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…Addressing the Hybrid Cloud Security Readiness Gap

Over the last few months, some established cybersecurity brands have made strategic moves while emerging market leaders have announced compelling capabilities and initiatives. This notable level of industry activity is indicative of an acceleration of market maturity driven by a cloud security readiness gap. That is, most IT and cybersecurity teams are catching up to secure the cloud services, applications, and infrastructure, their organization is already using, and to do so, they are retooling their processes, policies, skills, and technologies. Click here to read the rest of this blog on CSHub.com. To read the complete article, CLICK...

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Where Endpoint Management and Security Meet

Upgrade existing tools or net new platform investments? This is the question IT operations and information security teams are wrestling with as they attempt to secure an expanding perimeter driven by cloud, mobile, and IoT. Should companies maintain a traditional siloed tool approach or embrace a modern management approach that unifies management and security policies across users, devices, applications, networks, and data? The ultimate goal is to deliver a secure workspace by authenticating users across devices and enforcing policies based on location, device type, application, data, and the security posture of the end-user. This seems simple enough, but given the stress mobility, cloud, and IoT are putting on IT and security pros and the market dynamics ESG is observing with endpoint management and security vendors, business are finding themselves in a quandary. The one constant for businesses is change as more devices, applications, and innovative ideas continue to pour in, but these leave IT operations and security teams with the challenge of answering: To read the complete article, CLICK...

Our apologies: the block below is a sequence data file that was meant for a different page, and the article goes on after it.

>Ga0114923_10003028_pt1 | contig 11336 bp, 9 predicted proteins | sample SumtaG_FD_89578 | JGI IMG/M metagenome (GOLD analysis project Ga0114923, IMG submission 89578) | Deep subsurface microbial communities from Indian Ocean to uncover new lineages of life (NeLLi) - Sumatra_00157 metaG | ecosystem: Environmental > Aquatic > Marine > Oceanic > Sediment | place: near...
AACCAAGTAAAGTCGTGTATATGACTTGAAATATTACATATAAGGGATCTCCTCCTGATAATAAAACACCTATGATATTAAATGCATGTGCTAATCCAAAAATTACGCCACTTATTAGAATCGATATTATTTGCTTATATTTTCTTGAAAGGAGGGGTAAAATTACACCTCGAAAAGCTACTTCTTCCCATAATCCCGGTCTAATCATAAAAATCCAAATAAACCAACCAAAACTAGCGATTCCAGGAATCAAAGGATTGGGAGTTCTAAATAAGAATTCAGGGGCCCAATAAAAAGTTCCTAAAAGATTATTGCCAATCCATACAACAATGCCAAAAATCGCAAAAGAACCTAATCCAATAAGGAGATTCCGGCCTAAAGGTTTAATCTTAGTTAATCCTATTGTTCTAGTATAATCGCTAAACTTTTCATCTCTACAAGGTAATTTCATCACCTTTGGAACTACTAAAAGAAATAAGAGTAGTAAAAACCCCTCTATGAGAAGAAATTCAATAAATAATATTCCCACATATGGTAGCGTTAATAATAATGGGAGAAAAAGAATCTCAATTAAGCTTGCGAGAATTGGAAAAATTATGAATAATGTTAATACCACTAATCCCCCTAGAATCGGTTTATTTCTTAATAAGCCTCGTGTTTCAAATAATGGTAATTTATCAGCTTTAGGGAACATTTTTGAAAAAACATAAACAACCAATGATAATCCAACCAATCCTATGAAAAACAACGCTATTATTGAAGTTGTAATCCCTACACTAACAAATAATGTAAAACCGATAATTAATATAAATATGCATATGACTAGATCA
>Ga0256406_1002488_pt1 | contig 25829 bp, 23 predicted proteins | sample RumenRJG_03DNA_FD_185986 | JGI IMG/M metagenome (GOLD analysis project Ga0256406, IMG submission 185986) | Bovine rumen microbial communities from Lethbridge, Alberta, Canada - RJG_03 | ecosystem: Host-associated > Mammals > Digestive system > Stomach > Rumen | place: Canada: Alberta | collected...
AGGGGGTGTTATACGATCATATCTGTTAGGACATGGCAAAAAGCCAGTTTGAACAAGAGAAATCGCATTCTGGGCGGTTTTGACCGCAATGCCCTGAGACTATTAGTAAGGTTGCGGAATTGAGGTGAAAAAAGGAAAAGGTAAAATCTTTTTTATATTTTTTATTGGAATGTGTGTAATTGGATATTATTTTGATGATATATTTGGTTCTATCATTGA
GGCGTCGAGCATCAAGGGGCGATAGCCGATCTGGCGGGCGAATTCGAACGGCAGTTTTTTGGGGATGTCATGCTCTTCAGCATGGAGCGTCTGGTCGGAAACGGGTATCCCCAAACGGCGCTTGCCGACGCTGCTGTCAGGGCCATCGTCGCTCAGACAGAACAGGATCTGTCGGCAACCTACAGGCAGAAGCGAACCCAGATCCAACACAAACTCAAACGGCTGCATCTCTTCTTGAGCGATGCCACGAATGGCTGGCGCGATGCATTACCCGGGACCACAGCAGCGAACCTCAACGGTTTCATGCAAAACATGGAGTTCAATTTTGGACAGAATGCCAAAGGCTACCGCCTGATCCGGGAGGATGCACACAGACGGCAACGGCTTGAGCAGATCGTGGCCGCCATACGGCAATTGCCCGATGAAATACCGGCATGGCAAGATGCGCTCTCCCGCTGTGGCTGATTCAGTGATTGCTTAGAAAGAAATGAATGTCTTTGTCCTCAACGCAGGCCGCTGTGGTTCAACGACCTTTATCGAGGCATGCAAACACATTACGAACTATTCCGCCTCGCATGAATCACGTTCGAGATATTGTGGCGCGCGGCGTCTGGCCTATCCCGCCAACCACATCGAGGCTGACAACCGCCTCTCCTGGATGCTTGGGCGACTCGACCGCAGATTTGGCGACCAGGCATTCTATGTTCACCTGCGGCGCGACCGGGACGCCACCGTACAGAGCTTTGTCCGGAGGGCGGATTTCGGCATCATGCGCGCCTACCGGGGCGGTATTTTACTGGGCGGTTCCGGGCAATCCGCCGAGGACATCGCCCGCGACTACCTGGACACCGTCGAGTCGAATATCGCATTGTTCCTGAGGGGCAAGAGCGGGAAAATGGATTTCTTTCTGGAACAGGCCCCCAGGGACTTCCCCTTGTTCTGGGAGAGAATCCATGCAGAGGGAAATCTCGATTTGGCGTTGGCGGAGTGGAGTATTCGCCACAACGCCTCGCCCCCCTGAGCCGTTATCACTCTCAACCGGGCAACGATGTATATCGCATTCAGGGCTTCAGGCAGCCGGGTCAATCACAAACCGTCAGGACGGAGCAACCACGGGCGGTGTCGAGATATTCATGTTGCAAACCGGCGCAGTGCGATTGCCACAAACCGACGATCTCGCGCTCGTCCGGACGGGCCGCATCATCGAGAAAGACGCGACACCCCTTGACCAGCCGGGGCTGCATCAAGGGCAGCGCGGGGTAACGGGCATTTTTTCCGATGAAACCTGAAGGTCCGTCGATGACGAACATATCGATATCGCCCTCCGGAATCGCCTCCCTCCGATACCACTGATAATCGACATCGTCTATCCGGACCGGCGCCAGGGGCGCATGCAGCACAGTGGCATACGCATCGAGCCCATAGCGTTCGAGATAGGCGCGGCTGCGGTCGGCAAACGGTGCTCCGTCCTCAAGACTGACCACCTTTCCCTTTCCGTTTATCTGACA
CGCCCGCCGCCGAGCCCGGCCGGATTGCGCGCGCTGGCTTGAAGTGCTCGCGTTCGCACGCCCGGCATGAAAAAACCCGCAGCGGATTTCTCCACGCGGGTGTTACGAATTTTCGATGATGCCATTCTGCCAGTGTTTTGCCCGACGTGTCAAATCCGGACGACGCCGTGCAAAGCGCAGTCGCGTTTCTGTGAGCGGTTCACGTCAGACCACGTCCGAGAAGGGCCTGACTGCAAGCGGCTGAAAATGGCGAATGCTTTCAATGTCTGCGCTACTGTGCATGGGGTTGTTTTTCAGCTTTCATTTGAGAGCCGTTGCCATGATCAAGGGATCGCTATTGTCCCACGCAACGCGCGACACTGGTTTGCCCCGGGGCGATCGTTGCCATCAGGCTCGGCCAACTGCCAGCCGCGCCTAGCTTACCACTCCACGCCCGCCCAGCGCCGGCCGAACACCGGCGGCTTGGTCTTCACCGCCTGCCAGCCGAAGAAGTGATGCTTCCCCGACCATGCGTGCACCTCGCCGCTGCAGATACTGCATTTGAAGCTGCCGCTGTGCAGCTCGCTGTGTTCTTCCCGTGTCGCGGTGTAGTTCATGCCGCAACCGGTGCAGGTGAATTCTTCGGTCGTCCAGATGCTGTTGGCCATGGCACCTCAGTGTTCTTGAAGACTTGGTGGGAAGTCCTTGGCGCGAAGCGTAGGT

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Artificial Intelligence and Machine Learning…

The traction over the last few years in the artificial intelligence (AI) and machine learning (ML) space is remarkable, and I’m not just talking about consumer-based products like self-driving cars, or virtual assistants like Google Assistant, Alexa, or Siri. While those products get the headlines, AI/ML is rapidly spreading across the enterprise IT space. I feel like I can’t go a day without a company mentioning AI or ML as part of their product or forward-looking strategy. It’s not just for crazy, sci-fi predictive analytics projects in a bunker somewhere. While that definitely still happens, AI and ML (and deep learning too) are being used across all aspects of IT: big data, cloud, IoT, security, infrastructure, systems management, etc.While AI/ML is a top priority for businesses that expect it to have a significant (positive) business impact as they continue to digitally transform, investments remain modest because of its sheer impact on all aspects of the infrastructure. Challenges associated with infrastructure cost, lack of in-house expertise, and insufficient data quality are just the start. To read the complete article, CLICK...